‘BitLicense’ roundtable convenes in New York as senators consider overhaul

The regulation, which is unpopular with cryptocurrency and blockchain companies, is being examined by the legislature with help from the community.

Two and a half years after the New York Department of Financial Services’ “BitLicense” regulations forced a mass exodus of cryptocurrency and blockchain companies, the Empire State is attempting to repair its reputation as a cryptocurrency destination.

A positive first step? Listen to the remaining companies, as Democratic New York Sens. David Carlucci and Jesse Hamilton did on Friday at a roundtable with stakeholders from across the industry who were eager to share their questions and concerns over a possible reform of the regulation that’s make-or-break for many cryptocurrency companies looking to do business in the state.

The senators told the businesses in attendance that legislation aiming to reform the BitLicense regulation could be coming “very soon,” and understanding where the concerns of businesses lie “to get some views” before proposing legislation will be a key part of successful reform. While no promises of legislative action were made, both senators agreed to host another roundtable within the next few months to continue exploring ideas, and to release a report noting the concerns raised and potential solutions shared during the roundtable.

The latest conversation, at the very least, provided a much-needed grievance session for companies still uncomfortable meeting the demands of the regulation.


Following BitLicense’s enactment in August 2015, New York saw a slew of companies end their business in the state. The $5,000 cost of the application to the NYDFS and the subsequent legal fees, many small companies said, was not worth the promise of doing business in the largest banking city in the nation. Their complaint was not just based in frugality — only six BitLicenses have been granted in 30 months, forcing companies to weigh the cost of denial against departure.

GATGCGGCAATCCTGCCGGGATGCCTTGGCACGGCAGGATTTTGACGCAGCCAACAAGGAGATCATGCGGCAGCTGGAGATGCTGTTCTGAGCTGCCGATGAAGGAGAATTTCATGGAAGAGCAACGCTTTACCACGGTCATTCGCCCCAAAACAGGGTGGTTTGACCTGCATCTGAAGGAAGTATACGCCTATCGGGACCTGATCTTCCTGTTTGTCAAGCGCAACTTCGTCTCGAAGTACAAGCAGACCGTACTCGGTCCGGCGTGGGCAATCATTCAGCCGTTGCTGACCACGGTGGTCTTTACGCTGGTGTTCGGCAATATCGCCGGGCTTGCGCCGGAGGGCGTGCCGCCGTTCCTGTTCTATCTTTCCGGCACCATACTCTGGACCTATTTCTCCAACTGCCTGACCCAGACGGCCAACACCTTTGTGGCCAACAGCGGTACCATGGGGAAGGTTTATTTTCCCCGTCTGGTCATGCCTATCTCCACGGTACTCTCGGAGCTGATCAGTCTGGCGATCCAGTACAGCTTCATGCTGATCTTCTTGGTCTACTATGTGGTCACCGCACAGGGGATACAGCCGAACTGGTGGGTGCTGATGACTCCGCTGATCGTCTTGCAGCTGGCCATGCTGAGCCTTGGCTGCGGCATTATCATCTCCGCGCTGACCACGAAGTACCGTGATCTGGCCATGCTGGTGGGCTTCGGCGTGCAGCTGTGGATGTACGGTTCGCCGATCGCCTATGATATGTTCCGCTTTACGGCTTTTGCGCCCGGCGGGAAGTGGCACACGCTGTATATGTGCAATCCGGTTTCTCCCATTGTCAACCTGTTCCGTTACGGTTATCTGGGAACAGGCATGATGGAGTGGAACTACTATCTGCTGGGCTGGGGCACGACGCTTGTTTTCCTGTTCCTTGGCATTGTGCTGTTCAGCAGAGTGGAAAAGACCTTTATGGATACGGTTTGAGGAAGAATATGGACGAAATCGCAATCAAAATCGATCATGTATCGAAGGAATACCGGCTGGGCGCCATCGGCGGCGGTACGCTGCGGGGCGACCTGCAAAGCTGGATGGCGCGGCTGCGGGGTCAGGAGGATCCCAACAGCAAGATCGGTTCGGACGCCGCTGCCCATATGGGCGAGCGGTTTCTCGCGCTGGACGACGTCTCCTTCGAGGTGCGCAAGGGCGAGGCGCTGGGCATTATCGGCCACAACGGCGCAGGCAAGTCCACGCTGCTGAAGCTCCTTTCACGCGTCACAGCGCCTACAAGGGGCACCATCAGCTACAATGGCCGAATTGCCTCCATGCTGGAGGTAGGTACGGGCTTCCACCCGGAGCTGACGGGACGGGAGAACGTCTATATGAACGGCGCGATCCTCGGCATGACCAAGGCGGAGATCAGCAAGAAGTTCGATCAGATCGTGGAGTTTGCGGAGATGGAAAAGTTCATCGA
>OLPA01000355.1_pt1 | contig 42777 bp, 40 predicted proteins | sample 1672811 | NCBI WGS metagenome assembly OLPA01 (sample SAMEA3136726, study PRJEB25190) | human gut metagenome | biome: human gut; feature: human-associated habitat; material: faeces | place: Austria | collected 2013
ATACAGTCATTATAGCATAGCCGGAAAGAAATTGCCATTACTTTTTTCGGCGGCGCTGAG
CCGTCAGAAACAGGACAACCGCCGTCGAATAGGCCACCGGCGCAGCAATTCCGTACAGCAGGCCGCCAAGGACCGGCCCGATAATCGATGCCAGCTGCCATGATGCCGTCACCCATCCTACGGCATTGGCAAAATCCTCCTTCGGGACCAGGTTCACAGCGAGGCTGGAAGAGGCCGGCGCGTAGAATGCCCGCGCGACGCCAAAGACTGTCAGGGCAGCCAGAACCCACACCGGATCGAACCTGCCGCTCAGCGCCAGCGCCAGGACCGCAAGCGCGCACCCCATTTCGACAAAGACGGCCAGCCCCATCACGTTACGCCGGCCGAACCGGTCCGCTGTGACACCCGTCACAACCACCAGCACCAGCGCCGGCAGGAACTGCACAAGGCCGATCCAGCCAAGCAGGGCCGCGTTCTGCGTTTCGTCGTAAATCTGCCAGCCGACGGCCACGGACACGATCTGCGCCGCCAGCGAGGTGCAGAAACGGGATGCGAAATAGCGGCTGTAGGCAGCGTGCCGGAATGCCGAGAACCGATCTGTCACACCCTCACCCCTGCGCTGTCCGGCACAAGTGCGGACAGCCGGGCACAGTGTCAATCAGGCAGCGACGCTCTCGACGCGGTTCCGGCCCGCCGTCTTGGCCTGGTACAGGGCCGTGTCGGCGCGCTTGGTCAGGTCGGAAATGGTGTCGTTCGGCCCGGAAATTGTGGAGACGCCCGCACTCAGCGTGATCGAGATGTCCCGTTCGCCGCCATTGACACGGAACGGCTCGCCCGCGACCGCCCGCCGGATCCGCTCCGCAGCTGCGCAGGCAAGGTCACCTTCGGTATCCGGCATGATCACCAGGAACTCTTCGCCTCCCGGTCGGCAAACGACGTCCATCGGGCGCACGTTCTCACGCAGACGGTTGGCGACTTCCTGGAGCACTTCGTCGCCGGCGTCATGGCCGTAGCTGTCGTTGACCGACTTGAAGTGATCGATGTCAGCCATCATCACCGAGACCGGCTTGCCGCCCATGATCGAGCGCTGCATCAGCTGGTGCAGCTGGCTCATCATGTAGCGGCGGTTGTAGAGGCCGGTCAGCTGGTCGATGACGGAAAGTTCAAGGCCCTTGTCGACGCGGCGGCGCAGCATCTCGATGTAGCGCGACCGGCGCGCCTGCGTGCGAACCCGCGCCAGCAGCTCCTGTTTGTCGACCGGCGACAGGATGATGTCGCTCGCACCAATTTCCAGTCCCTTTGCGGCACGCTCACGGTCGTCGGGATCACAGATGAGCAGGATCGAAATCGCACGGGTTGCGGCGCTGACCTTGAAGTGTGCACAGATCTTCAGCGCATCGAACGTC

The regulation requires a licensed company to submit to a biennial examination of financial records, management policies and general compliance, while also granting the superintendent of Financial Services the ability to regulate mergers and changes of control in virtual currency transmission companies. Further complicating matters, an anti-money laundering program and a cybersecurity program are also required to obtain a BitLicense.

Genesis Mining, a cloud mining company and one of the companies that left in December 2015, claimed the regulation “stifled innovation.” Bitfinex called the regulation “extremely invasive” and suggested acquiring a license would compromise the privacy of its user base. Bitquick cited the “extensive regulations” as their reason for leaving, while Kraken informed users that the price of a BitLicense did not exceed the benefits of holding one.

The vast majority of these companies fled in 2015, so Hamilton and Carlucci are focused on improving the regulation environment for the remaining few and with the hope of attracting more. One of the more popular solutions proposed among the participants was abandoning BitLicense’s one-size-fits-all model of regulation of companies that deal with different aspects of cryptocurrency.

“We need to divide bitcoin and crypto, the ICOs, the tokens, from blockchain,” said Gilles Gade, chief executive of the New Jersey-based Cross River Bank, Coindesk reported. “There’s no reason the technologists need to be subject to overbearing licenses and that’s what’s hindering innovation.”


Kevin Batteh, chief policy advisor for the Chamber of Digital Commerce, a cryptocurrency advocacy group, agreed, saying “When you blanket it across the entire industry, that’s where you have a problem.”

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